Jazz Critic Mike Zwerin, Miles Davis Protege, Dies at Age 79
Mike Zwerin, a jazzman who got his first break jamming with Miles Davis a half-century ago, has died aged 79.
Zwerin was a trombonist who became the Paris-based jazz critic for the International Herald Tribune and later for Bloomberg News. He died at 3 a.m. local time in a Paris hospital after a long illness, his family said.
He was the author of the memoirs “Close Enough for Jazz” and “The Parisian Jazz Chronicles” among others. In the books, his life story is interlaced with those of the stars he encountered: Dexter Gordon, Chet Baker, Bob Dylan, Wayne Shorter -- and Davis, the man “everything comes back to.”
He was spotted by Davis playing in a club.
“When I came to rehearsal, it was the band called Birth of the Cool,” Zwerin recalled in a Bloomberg interview in 2005. Davis told him “I like your sound.”
“That was the biggest compliment I ever got,” Zwerin said.
Zwerin was jazz columnist and European editor for the Village Voice between 1964 and 1971 and also wrote for Rolling Stone, Down Beat and other magazines.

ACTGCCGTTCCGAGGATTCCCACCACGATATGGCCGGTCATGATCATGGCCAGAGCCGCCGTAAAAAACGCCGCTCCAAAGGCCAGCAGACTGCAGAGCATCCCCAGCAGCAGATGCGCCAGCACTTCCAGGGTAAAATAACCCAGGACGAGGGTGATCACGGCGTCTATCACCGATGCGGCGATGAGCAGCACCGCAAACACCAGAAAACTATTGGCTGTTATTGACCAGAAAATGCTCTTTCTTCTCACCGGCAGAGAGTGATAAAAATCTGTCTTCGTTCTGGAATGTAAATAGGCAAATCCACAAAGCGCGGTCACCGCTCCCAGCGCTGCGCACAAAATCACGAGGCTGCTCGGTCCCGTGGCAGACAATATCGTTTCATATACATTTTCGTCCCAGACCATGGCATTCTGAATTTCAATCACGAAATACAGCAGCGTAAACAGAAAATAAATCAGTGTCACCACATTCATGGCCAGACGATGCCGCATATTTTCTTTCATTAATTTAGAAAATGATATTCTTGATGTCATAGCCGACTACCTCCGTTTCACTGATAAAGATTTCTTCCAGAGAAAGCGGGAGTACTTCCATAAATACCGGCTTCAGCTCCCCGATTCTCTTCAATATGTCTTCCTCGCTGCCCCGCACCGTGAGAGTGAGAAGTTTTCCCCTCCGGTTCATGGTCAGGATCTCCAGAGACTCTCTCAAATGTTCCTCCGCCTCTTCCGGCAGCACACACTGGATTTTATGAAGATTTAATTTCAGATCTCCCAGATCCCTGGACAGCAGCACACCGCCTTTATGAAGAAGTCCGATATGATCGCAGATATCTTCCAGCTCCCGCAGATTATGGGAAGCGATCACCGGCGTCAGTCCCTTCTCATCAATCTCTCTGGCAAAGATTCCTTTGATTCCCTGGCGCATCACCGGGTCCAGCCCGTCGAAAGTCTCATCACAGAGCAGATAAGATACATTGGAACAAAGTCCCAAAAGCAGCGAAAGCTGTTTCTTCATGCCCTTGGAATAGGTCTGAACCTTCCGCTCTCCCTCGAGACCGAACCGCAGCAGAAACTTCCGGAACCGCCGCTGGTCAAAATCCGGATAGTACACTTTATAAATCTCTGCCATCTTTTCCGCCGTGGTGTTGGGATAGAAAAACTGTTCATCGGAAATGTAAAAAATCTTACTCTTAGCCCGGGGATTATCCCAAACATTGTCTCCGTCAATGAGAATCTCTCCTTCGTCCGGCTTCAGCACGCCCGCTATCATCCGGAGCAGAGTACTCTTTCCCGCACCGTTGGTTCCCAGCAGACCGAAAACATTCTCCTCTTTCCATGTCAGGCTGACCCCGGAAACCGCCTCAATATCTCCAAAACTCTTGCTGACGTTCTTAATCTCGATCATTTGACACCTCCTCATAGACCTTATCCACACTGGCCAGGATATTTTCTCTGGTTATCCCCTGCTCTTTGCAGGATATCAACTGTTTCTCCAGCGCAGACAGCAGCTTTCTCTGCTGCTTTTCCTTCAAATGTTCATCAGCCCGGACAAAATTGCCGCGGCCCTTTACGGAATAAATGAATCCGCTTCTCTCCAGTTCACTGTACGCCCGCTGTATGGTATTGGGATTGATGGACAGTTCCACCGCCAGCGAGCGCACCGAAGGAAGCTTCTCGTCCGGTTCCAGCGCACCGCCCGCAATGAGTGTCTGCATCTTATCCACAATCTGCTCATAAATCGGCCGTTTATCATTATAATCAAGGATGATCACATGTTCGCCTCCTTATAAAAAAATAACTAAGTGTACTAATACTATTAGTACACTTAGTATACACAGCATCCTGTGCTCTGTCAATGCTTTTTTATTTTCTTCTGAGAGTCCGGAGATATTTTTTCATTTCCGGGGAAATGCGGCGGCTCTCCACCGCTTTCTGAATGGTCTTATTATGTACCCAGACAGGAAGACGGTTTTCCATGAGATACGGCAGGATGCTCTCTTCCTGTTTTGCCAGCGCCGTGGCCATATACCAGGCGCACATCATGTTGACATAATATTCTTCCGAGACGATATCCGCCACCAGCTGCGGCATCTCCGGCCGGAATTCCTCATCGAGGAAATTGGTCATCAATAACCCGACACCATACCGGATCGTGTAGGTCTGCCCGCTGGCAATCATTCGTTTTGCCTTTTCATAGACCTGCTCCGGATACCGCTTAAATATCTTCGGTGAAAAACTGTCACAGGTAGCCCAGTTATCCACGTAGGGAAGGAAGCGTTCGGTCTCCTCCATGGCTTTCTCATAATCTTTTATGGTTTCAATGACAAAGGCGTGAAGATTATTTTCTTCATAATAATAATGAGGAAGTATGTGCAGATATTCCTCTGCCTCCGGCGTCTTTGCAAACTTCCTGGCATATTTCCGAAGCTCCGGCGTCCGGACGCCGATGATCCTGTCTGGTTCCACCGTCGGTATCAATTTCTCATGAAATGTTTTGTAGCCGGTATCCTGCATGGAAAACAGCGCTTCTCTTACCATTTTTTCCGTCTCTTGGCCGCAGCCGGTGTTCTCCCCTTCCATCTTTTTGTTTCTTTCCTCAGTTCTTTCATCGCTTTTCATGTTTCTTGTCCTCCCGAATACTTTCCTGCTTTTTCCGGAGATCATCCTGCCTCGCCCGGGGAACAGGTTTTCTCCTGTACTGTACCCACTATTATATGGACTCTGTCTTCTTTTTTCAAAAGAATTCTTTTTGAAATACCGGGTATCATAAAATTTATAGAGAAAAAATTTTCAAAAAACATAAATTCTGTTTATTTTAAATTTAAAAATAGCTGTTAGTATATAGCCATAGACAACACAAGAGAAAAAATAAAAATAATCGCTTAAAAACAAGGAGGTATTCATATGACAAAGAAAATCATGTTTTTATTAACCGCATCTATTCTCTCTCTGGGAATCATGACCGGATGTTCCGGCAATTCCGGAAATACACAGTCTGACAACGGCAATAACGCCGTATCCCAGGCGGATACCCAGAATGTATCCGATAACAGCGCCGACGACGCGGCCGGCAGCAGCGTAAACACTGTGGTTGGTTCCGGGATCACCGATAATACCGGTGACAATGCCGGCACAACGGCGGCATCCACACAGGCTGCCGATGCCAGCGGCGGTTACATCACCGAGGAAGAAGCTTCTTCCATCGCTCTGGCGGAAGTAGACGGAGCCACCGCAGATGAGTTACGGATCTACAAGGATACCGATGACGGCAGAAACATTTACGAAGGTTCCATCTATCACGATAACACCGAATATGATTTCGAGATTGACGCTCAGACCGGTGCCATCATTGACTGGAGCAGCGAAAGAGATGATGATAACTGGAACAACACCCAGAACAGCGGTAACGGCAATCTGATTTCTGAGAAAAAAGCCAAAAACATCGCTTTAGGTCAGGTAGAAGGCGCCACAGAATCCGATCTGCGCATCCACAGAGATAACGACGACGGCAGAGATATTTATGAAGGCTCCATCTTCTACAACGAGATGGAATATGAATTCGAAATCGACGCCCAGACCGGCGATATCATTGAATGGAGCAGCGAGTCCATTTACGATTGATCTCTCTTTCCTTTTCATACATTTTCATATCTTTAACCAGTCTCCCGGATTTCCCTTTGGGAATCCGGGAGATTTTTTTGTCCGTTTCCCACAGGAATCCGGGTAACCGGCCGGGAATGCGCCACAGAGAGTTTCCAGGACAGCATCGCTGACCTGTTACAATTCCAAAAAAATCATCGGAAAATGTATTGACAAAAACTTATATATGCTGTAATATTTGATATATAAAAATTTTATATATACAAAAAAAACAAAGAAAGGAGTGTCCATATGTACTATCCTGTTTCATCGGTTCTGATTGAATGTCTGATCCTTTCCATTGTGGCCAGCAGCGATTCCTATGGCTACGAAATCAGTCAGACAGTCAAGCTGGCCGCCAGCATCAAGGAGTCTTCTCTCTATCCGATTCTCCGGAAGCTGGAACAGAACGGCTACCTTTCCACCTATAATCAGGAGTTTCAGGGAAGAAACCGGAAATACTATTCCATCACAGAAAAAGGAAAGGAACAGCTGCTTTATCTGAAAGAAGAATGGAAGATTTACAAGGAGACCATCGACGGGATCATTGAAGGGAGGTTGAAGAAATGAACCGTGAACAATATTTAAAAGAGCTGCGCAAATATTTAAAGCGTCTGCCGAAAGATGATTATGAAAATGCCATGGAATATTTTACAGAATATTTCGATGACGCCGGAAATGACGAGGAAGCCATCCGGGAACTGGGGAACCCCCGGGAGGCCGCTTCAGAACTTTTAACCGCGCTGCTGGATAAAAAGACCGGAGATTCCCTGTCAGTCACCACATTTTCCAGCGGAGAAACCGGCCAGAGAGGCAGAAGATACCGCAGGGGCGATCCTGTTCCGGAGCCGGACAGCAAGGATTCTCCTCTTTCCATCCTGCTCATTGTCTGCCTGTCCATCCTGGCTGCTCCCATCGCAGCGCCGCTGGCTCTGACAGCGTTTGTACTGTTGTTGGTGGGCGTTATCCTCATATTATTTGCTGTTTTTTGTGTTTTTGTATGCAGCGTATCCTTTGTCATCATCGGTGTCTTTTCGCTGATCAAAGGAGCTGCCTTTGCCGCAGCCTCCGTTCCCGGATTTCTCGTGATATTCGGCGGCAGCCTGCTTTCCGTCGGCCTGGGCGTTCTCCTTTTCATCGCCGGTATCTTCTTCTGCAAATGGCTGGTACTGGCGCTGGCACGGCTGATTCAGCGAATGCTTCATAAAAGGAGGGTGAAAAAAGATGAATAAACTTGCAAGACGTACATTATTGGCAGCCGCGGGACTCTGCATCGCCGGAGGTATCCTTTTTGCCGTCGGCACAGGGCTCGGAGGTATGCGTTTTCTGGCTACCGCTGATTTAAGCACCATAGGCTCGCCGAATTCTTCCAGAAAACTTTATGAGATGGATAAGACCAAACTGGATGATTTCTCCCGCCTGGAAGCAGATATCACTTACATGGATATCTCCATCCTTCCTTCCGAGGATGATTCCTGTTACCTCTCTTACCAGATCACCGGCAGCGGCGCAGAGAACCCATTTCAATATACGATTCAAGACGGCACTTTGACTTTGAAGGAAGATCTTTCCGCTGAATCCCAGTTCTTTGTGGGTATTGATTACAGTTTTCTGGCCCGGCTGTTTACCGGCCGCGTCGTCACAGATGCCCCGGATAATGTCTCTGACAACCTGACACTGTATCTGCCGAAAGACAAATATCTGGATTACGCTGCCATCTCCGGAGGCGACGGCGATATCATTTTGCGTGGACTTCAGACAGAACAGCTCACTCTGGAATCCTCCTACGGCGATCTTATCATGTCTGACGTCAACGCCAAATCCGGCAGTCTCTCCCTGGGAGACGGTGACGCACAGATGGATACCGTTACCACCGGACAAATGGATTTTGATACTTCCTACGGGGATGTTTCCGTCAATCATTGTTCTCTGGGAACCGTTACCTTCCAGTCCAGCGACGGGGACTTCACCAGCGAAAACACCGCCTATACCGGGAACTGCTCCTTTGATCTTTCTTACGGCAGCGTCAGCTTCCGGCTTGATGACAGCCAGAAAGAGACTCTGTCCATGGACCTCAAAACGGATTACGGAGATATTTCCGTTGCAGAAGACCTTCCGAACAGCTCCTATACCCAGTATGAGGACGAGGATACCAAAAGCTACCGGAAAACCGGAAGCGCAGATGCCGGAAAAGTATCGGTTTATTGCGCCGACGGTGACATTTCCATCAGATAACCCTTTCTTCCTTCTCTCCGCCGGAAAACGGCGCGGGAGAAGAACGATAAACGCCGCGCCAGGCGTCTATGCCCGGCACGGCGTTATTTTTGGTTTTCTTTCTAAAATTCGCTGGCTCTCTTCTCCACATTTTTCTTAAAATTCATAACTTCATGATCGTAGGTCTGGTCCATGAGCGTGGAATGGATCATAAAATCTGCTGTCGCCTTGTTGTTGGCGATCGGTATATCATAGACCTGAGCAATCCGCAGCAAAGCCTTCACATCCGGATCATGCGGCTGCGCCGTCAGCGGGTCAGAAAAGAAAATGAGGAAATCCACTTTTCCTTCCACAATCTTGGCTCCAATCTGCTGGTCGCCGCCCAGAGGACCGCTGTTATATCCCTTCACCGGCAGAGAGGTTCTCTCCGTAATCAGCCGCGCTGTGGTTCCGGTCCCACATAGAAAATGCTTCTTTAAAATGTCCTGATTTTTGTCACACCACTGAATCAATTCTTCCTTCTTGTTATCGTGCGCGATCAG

“It’s the cliche: You do get some peace with age,” Zwerin said in the 2005 interview. “Also, I understand stuff that I didn’t understand before. There is no reason to get depressed about stuff, because it’s just inevitable. That’s what I’ve come to realize: Dust unto dust is OK.”
Here is a selection of Mike Zwerin’s columns: Jazz Giants Swing on Cool DVD Collection: Review by Mike Zwerin Hot Jazz Club Embroiled in Rome Political Intrigue: Mike Zwerin Miles Davis Gems Resurface -- in French Comic Book: Mike Zwerin Dylan’s Pulitzer, Poetry, Beer Boxes, Dingy Rooms: Mike Zwerin Phil Spector Mopes, Schemes, Lies, Drinks Manischewitz in Bio Baron ‘Toots’ Thielemans, Master of Jazz Harmonica: Mike Zwerin
To contact the writer on the story: Mark Beech in London at email@example.com.